Last year for Christmas gifts I gave away little bags of pinto beans that we raised on our farm. I included a packet of Chugwater Chili seasoning and sewed cloth bags to put them in. I felt very crafty and accomplished. This did not happen this year. I was way behind. But that’s another story.
However, my farmer husband and I did give away buckets full of dry pinto beans to family and friends this year. One co-worker nearly demanded it…she’s a big fan! We literally drove out to the trucks that were parked on the end of the bean field and loaded up 5-gallon buckets full of them. Then I divided them up into coffee cans (are they still called cans if they’re plastic?) and sent them on their merry way.
When you receive a bucket full of beans straight out of the field, there is some work to be done before you dig in. Boy, I really hope I adequately stressed this point to the folks I handed beans too…
When you get beans straight out of the field, it’s not just beans you’ve received. There’s a mish-mash of dirt, little rocks, twigs, leaves and a grasshopper or two. So don’t just soak them and cook them…please clean them first…unless you like eating grasshoppers…then dig in. But, if you’re like me and you just want the beans, you’ll need to sort through them.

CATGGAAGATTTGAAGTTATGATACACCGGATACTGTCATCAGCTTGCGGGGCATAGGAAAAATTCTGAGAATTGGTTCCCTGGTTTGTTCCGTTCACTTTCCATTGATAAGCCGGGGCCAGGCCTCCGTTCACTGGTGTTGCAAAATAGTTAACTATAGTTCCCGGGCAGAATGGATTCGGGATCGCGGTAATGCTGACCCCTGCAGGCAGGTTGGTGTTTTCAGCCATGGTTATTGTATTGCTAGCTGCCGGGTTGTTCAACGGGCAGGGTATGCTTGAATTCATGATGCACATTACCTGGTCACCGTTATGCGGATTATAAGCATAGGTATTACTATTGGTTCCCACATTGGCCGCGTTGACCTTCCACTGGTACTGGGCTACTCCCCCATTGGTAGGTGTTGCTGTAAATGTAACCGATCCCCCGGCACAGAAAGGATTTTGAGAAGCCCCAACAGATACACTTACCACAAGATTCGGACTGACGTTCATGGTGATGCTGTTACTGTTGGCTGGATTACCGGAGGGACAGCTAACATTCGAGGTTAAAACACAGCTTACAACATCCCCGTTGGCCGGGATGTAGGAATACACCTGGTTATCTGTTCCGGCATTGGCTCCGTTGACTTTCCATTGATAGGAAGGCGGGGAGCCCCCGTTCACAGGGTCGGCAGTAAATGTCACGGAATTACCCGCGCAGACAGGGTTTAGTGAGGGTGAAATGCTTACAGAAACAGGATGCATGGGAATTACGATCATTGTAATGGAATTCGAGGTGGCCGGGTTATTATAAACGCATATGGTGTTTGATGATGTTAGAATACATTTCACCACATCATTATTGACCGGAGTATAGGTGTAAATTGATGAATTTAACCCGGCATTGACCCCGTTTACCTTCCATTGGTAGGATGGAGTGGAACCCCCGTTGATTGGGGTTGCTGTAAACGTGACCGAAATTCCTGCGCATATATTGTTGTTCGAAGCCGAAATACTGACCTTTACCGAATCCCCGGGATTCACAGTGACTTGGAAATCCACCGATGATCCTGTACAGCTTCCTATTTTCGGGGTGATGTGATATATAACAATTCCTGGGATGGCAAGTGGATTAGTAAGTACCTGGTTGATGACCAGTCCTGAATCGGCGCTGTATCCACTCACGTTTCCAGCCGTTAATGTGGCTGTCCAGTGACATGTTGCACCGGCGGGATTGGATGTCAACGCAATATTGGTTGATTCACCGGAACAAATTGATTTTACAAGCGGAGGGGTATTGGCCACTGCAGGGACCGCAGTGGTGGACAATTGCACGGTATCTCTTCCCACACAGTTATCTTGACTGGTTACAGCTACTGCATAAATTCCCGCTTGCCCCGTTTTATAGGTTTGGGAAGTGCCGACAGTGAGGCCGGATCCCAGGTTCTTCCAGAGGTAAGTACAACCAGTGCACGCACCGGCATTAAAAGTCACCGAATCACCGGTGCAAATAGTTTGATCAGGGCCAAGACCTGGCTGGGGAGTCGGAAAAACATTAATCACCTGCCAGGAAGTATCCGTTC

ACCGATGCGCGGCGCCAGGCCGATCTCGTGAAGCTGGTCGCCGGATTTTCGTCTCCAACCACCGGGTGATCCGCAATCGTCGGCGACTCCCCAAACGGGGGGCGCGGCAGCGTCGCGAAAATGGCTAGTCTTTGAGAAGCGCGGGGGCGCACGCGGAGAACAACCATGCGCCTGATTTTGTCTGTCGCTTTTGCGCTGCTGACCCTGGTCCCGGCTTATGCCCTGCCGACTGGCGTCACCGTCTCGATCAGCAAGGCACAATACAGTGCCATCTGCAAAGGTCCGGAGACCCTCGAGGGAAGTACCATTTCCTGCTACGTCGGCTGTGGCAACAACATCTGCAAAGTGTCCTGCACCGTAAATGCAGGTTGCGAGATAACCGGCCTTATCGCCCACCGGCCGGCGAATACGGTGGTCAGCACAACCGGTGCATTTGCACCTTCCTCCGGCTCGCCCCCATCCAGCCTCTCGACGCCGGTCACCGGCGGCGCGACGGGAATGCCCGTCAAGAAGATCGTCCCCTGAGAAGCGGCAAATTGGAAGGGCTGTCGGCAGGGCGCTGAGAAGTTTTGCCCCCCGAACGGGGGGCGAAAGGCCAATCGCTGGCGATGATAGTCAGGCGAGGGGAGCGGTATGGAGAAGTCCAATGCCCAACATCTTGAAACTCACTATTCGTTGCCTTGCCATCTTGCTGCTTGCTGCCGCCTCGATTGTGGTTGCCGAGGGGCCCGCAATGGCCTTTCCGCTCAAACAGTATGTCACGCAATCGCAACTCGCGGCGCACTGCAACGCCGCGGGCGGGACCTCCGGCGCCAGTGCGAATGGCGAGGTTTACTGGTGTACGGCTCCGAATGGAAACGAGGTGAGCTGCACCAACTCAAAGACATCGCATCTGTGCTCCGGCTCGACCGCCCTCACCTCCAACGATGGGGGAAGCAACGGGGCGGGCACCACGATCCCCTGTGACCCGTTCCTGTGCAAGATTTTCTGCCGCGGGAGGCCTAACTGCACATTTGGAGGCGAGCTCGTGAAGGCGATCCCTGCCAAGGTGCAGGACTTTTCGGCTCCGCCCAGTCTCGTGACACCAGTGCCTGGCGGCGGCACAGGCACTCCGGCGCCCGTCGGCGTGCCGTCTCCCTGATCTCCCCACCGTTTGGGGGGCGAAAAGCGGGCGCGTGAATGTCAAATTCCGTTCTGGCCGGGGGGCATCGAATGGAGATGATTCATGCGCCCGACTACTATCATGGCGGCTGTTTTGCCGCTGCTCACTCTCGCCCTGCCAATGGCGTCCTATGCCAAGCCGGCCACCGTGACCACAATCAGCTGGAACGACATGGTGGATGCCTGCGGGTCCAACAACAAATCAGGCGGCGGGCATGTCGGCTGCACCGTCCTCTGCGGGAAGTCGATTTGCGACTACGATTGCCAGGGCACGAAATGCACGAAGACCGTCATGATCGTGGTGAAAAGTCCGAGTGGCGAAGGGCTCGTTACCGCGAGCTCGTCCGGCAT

I’m certain this is not the only way or even the best way to clean dry beans, but it worked for me. First I dumped some of the beans on my kitchen counter.
Then I poured batches of the “clean pile” into a colander and rinsed off the dust. Since I wasn’t going to cook the beans, I then laid them out on paper towels patted them dry and let them air dry before packaging them into plastic storage bags.
If you clean your beans and then want to cook them right away, you can follow these directions:
- Rinse in a colander under running water for a minute or so.
- Beans expand at least double when cooked with liquid so place in a pan that will fit the expansion. Cover with at least 3 inches of water above the beans.
- Bring to a boil. Reduce heat, cover with lid and simmer for 10-15 minutes. Turn off the heat and let sit for 1 hour with the lid on. The beans will be plump and ready to cook. OR you can soak overnight and then cook the next morning.
- Pour out the water and fill with clean tap water, covering at least 1 inch above the beans. Bring to boil. Reduce heat and simmer with lid on for about 4 hours. Check every hour to make sure beans have plenty of water. You can also cook in a slow cooker for 8 hours or so. Beans are done when tender.
- NOTE: Season after they are done cooking. Adding salt before cooking will make the beans less tender.
It’s fun to share part of the product of your toil. The corn is feed for cattle, the barley goes to Coors for beer, the sugar beets go to the plant for, well, sugar; but the beans are a product that can be consumed almost exactly the way it comes out of the field. It gives a farmer and his wife a clearer perspective of how agriculture really does feed the world.
From RealFarmWife Liz Lauck – Wheatland, Wyo.